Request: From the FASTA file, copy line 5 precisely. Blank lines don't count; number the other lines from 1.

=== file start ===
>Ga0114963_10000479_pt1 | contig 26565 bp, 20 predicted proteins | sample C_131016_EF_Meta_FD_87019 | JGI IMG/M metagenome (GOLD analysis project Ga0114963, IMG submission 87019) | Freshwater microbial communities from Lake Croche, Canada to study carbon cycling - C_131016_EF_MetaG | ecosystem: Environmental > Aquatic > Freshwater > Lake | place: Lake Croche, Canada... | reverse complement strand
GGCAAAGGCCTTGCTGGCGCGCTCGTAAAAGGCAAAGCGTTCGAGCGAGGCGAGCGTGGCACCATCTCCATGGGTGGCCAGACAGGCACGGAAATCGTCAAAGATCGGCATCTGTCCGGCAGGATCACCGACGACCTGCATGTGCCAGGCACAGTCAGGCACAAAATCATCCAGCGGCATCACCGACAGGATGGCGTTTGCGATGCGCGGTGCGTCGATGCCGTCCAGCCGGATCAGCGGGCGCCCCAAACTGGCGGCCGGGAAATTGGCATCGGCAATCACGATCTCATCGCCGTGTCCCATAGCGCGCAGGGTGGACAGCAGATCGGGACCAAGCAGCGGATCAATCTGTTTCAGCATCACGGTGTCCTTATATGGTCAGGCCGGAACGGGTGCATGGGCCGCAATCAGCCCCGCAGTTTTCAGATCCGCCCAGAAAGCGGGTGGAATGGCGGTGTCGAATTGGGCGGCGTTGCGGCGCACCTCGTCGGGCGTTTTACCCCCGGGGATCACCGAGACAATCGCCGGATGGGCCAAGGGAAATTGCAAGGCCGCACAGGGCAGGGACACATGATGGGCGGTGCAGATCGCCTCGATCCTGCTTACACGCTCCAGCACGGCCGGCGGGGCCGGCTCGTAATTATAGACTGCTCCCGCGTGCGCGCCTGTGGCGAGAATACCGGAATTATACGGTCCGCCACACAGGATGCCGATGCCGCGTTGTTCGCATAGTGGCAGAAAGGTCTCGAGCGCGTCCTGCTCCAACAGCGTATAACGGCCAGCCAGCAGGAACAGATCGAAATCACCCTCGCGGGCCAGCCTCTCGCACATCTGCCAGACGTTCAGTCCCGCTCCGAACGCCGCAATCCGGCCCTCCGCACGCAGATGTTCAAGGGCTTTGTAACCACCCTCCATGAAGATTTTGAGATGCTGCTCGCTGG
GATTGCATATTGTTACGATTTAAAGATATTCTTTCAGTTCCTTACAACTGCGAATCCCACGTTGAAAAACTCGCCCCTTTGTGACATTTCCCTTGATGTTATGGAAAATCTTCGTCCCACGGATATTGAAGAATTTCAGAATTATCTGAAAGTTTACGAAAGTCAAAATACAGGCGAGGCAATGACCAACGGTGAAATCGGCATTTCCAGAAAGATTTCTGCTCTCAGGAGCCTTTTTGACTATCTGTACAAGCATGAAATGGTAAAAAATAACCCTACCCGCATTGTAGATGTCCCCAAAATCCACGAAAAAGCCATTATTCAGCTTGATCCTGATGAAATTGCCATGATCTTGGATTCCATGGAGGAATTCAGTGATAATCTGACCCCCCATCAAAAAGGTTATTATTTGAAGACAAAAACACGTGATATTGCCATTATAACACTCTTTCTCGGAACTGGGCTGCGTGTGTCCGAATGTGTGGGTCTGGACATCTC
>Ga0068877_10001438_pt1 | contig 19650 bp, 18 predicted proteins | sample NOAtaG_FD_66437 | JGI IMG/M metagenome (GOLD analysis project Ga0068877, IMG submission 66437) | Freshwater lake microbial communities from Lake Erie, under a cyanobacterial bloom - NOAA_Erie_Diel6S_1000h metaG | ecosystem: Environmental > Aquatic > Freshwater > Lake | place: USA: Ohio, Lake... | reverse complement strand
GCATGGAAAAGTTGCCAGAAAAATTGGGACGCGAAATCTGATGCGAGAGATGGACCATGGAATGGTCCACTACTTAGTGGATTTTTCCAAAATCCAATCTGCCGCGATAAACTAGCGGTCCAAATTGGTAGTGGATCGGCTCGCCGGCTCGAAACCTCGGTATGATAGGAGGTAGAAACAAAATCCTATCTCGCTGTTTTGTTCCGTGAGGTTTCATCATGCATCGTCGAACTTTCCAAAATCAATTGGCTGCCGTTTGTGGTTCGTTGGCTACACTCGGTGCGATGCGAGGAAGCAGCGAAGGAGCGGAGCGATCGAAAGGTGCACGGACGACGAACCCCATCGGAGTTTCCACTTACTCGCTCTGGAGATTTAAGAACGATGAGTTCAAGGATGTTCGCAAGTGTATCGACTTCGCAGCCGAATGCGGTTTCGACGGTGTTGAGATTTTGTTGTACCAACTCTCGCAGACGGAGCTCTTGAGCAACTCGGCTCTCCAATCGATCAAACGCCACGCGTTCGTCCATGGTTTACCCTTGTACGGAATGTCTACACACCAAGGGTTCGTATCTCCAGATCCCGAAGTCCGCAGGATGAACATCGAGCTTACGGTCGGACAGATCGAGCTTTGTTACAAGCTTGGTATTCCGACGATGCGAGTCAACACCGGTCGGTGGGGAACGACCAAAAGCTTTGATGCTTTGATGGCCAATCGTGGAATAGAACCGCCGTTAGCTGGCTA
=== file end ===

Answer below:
GCATGGAAAAGTTGCCAGAAAAATTGGGACGCGAAATCTGATGCGAGAGATGGACCATGGAATGGTCCACTACTTAGTGGATTTTTCCAAAATCCAATCTGCCGCGATAAACTAGCGGTCCAAATTGGTAGTGGATCGGCTCGCCGGCTCGAAACCTCGGTATGATAGGAGGTAGAAACAAAATCCTATCTCGCTGTTTTGTTCCGTGAGGTTTCATCATGCATCGTCGAACTTTCCAAAATCAATTGGCTGCCGTTTGTGGTTCGTTGGCTACACTCGGTGCGATGCGAGGAAGCAGCGAAGGAGCGGAGCGATCGAAAGGTGCACGGACGACGAACCCCATCGGAGTTTCCACTTACTCGCTCTGGAGATTTAAGAACGATGAGTTCAAGGATGTTCGCAAGTGTATCGACTTCGCAGCCGAATGCGGTTTCGACGGTGTTGAGATTTTGTTGTACCAACTCTCGCAGACGGAGCTCTTGAGCAACTCGGCTCTCCAATCGATCAAACGCCACGCGTTCGTCCATGGTTTACCCTTGTACGGAATGTCTACACACCAAGGGTTCGTATCTCCAGATCCCGAAGTCCGCAGGATGAACATCGAGCTTACGGTCGGACAGATCGAGCTTTGTTACAAGCTTGGTATTCCGACGATGCGAGTCAACACCGGTCGGTGGGGAACGACCAAAAGCTTTGATGCTTTGATGGCCAATCGTGGAATAGAACCGCCGTTAGCTGGCTA